A new cross-cultural study has shown that societal and technological changes do affect children's thinking skills.
Using previously collected data from the late 1970s, researchers at the University of California, Riverside, and Pitzer College looked at almost 200 children ages 3 to 9 in Belize, Kenya, Nepal, and American Samoa.
When the data were collected, these four communities differed in the availability of resources that are typically associated with modernity, such as having writing tablets and books, electricity, a home-based water supply, a radio and TV set, and a car.
The researchers found that kids in communities with more modern resources performed better in some areas of cognitive functioning, such as certain types of memory and pattern recognition, and they took part in more complex sequences of play.
The researchers note that these differences don't mean that children from more modern communities are more advanced intellectually; rather, the findings reflect the cognitive skills that are valued and promoted in the communities where the children live.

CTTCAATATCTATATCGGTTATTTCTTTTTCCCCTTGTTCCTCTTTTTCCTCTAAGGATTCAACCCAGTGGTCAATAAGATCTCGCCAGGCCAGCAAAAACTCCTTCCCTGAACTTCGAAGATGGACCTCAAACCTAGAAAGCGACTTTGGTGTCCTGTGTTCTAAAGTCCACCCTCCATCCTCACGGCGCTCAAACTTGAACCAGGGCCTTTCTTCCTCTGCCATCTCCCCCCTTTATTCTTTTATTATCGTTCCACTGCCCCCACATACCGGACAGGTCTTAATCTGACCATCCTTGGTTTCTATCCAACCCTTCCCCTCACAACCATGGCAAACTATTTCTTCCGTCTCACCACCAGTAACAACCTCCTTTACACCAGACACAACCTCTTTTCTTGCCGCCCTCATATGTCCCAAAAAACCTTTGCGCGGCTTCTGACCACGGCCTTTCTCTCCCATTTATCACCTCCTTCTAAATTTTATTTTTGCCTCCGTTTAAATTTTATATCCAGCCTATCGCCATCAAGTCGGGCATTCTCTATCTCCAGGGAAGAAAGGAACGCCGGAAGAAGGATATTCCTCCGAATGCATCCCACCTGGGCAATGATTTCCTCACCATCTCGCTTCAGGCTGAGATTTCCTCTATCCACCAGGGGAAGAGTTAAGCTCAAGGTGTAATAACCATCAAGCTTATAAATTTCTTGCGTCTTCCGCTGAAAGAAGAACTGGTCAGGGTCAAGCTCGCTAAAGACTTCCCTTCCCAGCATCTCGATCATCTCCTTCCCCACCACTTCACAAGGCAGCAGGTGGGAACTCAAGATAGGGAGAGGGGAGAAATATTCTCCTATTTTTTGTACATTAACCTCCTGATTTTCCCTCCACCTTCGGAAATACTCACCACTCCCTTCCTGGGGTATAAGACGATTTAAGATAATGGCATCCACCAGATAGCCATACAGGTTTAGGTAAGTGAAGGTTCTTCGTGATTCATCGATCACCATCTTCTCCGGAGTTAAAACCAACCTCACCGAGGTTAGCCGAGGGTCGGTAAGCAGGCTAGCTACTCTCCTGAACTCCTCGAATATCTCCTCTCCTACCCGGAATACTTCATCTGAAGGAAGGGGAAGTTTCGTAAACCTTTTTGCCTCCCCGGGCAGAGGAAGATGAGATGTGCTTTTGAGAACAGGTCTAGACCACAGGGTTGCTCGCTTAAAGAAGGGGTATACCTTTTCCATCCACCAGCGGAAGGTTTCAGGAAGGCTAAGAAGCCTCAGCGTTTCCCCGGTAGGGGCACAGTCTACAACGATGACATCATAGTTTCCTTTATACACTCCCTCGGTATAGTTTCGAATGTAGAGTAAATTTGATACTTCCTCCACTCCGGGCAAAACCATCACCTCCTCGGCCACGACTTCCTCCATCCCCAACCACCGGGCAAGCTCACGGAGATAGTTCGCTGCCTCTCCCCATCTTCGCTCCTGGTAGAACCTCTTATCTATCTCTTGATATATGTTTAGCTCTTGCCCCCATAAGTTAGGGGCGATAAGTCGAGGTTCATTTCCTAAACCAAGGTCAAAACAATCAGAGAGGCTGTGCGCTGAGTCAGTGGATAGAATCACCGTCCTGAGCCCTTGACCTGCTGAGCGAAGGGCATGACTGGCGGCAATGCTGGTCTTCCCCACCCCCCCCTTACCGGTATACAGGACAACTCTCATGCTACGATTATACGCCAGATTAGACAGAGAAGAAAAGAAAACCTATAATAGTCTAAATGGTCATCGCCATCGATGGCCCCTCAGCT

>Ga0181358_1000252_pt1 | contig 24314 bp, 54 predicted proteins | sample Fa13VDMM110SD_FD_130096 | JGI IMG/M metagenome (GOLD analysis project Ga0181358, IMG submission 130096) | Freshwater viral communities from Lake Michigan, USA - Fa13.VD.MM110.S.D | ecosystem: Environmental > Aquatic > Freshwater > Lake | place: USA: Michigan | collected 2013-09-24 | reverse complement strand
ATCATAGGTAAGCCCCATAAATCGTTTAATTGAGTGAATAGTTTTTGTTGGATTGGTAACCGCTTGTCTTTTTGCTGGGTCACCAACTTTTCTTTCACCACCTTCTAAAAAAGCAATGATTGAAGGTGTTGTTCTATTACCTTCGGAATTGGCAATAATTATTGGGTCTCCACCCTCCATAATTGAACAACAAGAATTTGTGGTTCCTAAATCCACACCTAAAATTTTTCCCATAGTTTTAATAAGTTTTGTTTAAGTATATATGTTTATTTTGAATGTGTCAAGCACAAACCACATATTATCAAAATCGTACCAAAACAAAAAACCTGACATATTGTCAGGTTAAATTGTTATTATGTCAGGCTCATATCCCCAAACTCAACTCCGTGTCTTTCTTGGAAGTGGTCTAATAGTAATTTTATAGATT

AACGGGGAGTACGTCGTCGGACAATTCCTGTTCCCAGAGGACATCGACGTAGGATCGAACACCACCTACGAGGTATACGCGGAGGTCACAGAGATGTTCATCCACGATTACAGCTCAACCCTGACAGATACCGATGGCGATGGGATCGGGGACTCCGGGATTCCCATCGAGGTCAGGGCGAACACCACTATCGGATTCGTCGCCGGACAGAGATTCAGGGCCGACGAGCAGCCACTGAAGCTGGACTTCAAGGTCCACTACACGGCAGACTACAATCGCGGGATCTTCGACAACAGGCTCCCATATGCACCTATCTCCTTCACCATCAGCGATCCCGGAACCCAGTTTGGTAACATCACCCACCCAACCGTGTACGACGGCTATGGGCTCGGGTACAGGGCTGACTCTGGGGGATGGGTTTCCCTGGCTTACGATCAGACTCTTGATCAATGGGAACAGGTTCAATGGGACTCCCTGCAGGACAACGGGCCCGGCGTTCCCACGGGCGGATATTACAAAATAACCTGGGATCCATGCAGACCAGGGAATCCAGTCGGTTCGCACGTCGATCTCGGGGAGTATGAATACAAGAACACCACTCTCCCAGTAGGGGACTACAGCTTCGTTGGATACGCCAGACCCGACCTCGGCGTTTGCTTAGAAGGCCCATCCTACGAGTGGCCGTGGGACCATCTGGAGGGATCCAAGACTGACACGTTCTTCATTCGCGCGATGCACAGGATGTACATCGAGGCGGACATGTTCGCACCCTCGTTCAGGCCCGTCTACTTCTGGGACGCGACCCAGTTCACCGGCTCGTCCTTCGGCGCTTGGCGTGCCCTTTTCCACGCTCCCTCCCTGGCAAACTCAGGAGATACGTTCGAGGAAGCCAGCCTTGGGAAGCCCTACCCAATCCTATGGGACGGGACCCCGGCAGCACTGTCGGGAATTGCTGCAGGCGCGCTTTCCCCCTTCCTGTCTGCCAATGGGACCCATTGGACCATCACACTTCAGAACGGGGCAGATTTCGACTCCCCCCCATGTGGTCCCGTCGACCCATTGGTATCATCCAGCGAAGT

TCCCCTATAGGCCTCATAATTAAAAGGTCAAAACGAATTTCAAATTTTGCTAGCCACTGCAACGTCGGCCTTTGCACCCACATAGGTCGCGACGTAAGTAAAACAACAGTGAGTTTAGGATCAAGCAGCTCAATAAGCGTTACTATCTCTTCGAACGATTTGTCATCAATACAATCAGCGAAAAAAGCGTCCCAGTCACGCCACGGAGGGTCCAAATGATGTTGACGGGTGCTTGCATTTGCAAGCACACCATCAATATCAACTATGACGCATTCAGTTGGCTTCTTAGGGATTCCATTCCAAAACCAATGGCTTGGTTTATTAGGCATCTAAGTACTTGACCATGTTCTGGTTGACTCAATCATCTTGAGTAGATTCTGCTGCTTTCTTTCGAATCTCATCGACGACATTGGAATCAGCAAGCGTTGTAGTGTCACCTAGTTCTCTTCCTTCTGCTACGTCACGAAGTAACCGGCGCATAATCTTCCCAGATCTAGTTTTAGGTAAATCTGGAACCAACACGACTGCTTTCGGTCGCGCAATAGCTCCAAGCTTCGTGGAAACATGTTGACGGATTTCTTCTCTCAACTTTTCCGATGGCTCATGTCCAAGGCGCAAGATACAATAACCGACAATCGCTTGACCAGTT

"Childhood is changing rapidly around the world," said Mary Gauvain, professor of psychology at the University of California, Riverside, and the study's lead author.
"Increased urbanization; massive shifts in economic, political, and social conditions; and changes in how we communicate have a significant impact on children's everyday lives. Better understanding of how intellectual development is shaped and directed by the forces of modernization can give us insights into the psychological consequences of globalization," Gauvain added.
The researchers chose to examine kids from 3 to 9 because they wanted to explore the shift in cognitive performance and social responsibility that occurs in most children between ages 5 and 7, regardless of where they live.
The study is published in the November/December 2009 issue of the journal Child Development.